# On the smallest open Diophantine equations: beyond Hilbert's 10 problem

In 2018, Zidane asked What is the smallest unsolved diophantine equation? The suggested way to measure size of the equation is substitute 2 instead of all variables, absolute values instead of all coefficients, and evaluate.

In the Mathoverlow question Can you solve the listed smallest open Diophantine equations? I list the current smallest equations for which it is open whether there exists any integer solution at all (Hilbert's 10 problem).

However, there are some famous equations, like $$x^3+y^3+z^3=3$$ of size $$H=2^3+2^3+2^3+3=27$$, for which the Hilbert's 10 problem is trivial (in this example, $$x=y=z=1$$ is a solution), but the equation can hardly be classified as solved, because we do not even know whether the solution set is finite.

Here, I consider more general problem: for a given polynomial Diophantine equation, determine whether the solution set is finite, and if so, list all the solutions. This is a much better approximation of our intuition what does it mean to solve an equation, but still avoids a subtle issue what counts as an acceptable description of the solution set if it is infinite (see What does it mean to solve an equation? for some discussion of this).

Selected solved equations.

• The smallest equation that required a new idea turned out to be $$y^2+z^2=x^3-2$$ with $$H=18$$, see Representing $x^3-2$ as a sum of two squares for the proof that it has infinitely many integer solutions.

• Equations $$y(z^2-y)=x^3+2$$ and and $$xyz=x^3+y^2-2$$ with $$H=22$$ has been listed as open and then solved by Tomita, see the answer below.

Smallest open equations.

The current smallest open equations are the equations $$y(z^2-y)=x^3-2$$ and $$xyz=x^3+y^2+2$$ with $$H=22$$. These are the only remaining open equations with $$H \leq 22$$.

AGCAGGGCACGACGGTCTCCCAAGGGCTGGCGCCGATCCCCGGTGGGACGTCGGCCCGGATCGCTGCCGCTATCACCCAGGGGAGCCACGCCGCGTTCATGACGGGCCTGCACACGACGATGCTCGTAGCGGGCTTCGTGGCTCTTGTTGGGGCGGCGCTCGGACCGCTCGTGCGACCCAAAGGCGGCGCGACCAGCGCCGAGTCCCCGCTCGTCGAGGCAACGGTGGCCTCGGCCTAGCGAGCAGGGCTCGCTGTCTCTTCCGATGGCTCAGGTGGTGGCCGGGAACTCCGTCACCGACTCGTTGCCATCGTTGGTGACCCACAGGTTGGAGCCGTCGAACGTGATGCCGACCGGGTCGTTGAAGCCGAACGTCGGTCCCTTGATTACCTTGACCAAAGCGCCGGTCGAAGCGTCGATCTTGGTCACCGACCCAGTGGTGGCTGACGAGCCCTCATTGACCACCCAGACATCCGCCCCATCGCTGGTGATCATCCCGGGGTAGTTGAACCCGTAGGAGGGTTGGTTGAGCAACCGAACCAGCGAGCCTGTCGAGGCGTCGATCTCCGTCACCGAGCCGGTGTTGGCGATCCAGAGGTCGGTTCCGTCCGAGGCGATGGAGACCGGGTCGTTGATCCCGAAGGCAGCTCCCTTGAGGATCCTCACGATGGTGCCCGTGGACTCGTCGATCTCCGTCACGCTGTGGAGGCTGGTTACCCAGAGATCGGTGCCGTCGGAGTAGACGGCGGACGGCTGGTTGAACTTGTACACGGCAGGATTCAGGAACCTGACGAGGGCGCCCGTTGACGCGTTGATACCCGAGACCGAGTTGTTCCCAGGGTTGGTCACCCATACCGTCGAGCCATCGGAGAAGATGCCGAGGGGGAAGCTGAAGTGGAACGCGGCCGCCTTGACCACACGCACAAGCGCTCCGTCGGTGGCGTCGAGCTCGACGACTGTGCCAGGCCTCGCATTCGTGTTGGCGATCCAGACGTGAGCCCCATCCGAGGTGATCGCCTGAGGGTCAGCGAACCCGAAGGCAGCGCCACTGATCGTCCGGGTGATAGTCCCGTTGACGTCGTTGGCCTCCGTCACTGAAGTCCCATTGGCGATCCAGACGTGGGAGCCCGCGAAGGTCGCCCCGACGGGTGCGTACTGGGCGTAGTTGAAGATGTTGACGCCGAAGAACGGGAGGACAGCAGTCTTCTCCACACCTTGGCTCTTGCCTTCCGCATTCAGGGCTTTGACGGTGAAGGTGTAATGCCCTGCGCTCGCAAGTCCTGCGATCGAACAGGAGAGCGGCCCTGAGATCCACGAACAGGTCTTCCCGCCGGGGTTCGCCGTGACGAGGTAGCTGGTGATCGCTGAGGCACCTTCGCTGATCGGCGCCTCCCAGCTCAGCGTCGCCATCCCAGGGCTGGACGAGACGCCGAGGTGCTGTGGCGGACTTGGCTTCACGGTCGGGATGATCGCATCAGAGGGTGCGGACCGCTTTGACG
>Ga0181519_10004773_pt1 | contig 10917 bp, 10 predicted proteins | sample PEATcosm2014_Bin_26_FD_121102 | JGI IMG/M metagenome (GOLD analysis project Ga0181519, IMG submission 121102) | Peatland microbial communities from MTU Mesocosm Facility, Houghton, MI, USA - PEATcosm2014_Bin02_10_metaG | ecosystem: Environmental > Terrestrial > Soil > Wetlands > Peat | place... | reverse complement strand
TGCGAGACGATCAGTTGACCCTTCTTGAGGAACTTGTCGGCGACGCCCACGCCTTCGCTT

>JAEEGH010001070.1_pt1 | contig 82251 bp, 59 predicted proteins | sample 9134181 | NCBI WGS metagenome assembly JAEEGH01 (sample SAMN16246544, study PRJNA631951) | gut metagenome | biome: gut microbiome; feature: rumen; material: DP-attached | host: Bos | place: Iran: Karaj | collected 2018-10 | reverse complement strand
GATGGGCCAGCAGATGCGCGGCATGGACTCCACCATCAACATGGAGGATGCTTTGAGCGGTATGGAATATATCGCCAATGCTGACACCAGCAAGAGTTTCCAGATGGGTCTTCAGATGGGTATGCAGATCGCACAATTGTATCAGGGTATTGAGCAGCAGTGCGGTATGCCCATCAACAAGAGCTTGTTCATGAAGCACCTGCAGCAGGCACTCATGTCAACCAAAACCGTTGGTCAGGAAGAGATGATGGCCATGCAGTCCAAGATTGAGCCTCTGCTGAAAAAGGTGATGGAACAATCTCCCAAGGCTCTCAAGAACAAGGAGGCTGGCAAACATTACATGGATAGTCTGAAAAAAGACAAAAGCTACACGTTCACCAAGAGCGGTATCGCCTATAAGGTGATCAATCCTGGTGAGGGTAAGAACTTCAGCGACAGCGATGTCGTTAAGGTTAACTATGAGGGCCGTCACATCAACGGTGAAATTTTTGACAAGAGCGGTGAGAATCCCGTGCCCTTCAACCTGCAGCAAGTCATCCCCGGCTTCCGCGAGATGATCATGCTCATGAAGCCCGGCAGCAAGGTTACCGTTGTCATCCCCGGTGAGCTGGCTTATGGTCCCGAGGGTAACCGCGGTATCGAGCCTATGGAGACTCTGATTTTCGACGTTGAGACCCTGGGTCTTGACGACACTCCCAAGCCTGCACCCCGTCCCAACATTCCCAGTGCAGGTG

One may also study equations of special types. For example, the current smallest open symmetric equation (that is, invariant under cyclic shift of the variables) is $$x^2y+y^2z+z^2x=1$$ with $$H=25$$. The current smallest open equations in two variables are $$y^3+y=x^4+x$$ and $$y^3-y=x^4-x$$ with $$H=28$$, while the current smallest open 3-monomial equation is $$x^3y^2=z^3+2$$ with $$H=42$$.

For the listed equations, the Hilbert 10th problem is trivial, because there are some obvious small solutions. The question, for each of the listed equations, is whether the solution set is finite or infinite, and if finite, list the solutions.

The plan is to list new smallest open equations once these ones are solved. The solved equations will be moved to the "solved" section.

• What exactly is your question? Are you envisaging using MO to record ongoing progress on this open-ended project? If so, I don't think MO is the right venue for that. Dec 17, 2021 at 18:29
• The question, for each of the listed equations, is whether the solution set is finite or infinite (and if finite, list the solutions). Dec 17, 2021 at 19:35
• I have solved hundreds other equations with $H \leq 22$ but cannot solve these ones. The equations look nice and I hope mathoverflow users will enjoy trying to solve them. Dec 17, 2021 at 20:00